Equity In Education

By Talitha Batts & Rasheda Kelley

Making learning environments inclusive for students is a critical need in education. With the growth and advancement of digital learning tools, educators must sustain the overall accessible atmosphere in classrooms. Organizations that produce digital learning tools must evaluate and measure the accessibility and inclusive design of digital learning tools. Accessibility is the practice of making information available for use to individuals. However, accessibility can be in other ways, like web access only to different organizations. In research from Persson et al. (2015), it is imperative that the term and meaning of accessibility promote the inclusive design of interactive systems. The overall purpose of accessibility can impact the inclusive design of digital learning tools.

 Notability is a digital learning tool that allows students, educators, and learners to record notes digitally. The note replay feature is an excellent step in inclusive design because the audio automatically synchronizes with recorded messages. An audio replay is a beautiful feature for individuals with learning disabilities. This statement speaks to Persson et al. (2015) analysis of comprehending the concept of accessibility to ensure the inclusive design of technology products.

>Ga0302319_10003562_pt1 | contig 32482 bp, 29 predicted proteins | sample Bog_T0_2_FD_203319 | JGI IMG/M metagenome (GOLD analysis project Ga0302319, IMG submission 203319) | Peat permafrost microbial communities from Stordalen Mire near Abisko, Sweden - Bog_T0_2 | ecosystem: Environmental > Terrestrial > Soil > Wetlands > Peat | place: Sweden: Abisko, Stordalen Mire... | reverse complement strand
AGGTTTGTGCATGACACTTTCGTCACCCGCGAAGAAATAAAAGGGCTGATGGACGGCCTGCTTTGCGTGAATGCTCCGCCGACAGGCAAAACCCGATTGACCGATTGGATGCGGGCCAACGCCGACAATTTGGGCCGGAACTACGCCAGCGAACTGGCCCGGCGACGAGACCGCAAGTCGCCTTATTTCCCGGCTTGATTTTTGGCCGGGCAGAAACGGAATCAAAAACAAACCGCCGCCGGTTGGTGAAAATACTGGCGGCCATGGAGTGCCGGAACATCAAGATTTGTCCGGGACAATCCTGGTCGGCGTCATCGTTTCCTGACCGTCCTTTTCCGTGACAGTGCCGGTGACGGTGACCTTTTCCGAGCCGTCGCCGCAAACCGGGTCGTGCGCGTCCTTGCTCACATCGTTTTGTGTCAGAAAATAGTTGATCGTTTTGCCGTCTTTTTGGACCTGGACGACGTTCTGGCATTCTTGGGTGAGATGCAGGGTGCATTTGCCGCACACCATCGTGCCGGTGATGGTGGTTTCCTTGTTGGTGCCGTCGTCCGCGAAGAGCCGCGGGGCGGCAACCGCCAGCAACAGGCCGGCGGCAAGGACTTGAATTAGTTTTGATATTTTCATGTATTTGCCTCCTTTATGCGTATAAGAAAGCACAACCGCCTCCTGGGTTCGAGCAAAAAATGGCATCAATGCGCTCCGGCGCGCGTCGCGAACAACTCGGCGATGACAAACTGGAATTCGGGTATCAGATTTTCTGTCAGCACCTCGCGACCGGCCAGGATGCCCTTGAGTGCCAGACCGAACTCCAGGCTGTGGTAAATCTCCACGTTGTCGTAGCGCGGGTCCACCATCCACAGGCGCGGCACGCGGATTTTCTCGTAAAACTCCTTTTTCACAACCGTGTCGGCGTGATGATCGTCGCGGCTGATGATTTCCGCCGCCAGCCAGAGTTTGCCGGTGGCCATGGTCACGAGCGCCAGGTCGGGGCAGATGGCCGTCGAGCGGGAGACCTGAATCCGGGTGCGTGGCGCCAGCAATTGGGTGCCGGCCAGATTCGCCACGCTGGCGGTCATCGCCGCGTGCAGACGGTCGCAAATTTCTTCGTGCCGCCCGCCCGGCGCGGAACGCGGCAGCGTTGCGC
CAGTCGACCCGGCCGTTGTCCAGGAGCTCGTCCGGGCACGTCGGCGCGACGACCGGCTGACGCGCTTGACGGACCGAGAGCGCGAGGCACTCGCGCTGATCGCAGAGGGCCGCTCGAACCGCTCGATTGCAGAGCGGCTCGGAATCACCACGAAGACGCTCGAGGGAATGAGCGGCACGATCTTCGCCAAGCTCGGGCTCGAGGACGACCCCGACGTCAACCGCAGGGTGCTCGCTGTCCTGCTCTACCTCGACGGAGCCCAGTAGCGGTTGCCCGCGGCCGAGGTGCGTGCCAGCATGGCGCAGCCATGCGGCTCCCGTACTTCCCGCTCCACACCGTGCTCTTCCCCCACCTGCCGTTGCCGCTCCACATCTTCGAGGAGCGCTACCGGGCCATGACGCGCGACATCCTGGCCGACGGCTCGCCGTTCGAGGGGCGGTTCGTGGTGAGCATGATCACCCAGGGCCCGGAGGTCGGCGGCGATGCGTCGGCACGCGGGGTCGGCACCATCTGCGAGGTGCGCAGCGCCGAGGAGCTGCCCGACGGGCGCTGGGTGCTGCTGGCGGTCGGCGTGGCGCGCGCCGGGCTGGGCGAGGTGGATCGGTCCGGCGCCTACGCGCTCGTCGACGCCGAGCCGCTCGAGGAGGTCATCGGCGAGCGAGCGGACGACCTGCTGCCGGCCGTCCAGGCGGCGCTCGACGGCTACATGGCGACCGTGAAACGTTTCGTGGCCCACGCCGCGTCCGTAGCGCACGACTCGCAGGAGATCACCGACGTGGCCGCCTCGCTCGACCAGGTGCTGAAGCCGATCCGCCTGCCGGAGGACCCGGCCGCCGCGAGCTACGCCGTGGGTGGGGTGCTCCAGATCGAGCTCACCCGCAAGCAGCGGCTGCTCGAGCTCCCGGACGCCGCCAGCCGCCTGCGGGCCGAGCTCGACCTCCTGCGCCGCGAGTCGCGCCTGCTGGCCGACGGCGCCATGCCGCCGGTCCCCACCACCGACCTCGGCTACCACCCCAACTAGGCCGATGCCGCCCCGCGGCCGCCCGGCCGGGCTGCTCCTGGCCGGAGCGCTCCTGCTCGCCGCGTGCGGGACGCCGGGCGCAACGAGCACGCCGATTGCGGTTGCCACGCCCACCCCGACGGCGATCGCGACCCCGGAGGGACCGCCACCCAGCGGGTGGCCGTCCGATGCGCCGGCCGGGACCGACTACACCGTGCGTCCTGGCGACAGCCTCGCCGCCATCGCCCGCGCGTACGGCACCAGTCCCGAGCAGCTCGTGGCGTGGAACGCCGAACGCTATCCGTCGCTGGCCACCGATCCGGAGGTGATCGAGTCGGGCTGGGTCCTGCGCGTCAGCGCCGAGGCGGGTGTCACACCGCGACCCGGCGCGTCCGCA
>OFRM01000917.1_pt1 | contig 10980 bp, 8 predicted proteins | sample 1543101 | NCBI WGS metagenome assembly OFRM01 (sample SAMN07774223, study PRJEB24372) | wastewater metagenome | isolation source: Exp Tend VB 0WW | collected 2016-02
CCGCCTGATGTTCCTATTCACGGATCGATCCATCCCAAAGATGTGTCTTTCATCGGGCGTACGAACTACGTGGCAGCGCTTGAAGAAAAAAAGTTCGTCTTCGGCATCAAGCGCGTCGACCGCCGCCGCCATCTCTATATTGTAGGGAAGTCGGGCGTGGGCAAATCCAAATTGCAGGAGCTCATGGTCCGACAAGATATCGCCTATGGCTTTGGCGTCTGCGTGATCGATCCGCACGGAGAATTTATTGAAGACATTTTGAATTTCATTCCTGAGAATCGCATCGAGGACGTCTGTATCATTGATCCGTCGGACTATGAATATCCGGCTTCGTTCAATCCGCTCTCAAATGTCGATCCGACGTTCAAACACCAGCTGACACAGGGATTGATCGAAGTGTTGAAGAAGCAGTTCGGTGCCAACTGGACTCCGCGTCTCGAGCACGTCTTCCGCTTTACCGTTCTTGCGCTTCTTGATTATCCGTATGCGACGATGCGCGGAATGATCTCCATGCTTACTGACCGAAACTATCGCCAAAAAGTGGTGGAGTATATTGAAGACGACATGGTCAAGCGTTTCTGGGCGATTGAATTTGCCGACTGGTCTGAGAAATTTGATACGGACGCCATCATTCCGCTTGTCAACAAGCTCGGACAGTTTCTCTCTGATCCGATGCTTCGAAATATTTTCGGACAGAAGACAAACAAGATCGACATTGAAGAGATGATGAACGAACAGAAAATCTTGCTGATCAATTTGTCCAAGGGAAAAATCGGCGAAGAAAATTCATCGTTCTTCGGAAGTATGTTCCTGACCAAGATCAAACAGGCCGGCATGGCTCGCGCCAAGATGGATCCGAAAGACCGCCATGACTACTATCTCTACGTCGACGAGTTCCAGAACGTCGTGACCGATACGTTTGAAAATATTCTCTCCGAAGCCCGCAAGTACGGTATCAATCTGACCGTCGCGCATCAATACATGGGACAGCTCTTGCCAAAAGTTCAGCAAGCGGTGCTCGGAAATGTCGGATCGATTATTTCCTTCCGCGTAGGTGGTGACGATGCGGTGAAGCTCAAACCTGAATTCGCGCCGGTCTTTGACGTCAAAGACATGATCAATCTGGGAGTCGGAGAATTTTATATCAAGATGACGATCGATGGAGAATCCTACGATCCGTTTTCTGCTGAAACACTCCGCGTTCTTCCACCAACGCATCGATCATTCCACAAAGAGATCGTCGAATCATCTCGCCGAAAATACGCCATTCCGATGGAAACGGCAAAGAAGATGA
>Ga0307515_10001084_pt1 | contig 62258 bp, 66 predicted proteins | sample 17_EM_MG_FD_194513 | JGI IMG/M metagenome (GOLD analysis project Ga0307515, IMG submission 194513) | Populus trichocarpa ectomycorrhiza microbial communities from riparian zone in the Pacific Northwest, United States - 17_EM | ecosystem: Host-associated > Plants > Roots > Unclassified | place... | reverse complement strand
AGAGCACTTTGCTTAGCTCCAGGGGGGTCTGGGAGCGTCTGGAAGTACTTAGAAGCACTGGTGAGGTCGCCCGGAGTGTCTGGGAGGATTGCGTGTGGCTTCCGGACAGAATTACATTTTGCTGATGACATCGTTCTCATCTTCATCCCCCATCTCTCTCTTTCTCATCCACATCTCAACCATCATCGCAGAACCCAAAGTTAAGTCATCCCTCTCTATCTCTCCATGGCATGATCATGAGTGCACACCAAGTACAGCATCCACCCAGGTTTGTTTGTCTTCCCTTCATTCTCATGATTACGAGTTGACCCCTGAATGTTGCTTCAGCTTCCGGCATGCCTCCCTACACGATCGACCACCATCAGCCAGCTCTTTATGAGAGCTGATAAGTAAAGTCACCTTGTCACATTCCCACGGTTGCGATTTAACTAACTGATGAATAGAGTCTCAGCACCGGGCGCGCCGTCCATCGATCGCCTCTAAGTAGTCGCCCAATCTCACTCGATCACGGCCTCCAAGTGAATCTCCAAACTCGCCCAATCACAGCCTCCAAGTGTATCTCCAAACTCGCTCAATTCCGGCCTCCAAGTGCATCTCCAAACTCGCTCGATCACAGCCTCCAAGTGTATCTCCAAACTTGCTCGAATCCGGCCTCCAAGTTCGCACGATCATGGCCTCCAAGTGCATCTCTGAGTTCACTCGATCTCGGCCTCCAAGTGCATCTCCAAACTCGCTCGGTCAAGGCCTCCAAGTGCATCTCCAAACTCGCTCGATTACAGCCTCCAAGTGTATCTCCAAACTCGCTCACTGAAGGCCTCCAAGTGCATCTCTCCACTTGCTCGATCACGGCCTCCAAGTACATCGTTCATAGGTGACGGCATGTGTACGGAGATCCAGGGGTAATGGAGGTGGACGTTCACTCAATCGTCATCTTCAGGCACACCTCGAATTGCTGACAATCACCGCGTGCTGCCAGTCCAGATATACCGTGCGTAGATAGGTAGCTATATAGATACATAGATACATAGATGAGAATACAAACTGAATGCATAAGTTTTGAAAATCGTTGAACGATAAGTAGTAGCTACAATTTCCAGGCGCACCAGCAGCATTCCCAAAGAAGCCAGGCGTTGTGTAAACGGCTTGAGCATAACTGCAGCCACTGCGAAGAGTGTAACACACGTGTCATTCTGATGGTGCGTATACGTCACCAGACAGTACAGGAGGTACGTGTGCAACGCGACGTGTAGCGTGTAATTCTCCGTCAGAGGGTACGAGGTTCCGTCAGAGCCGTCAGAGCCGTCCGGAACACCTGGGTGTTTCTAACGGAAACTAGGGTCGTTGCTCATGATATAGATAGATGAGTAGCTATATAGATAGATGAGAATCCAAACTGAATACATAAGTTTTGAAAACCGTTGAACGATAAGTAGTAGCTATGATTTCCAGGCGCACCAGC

The priority step in ensuring the accessible and inclusive design of digital learning tools is to understand accessibility. There are many layers of accessibility, such as socioeconomic status to access technology, physical disabilities, and learning disabilities. Organizations must consider the full scope of accessibility of individuals to maintain inclusive development and design of digital learning tools.


Notability. (2022). https://notability.com/

Persson, H. W., Åhman, H., Yngling, A., & Gulliksen, J. (2015). Universal design, inclusive design, accessible design, design for all: different concepts—one goal? On the concept of accessibility—historical, methodological and philosophical aspects. Universal Access in the Information Society14(4), 505–526. https://doi.org/10.1007/s10209-014-0358-z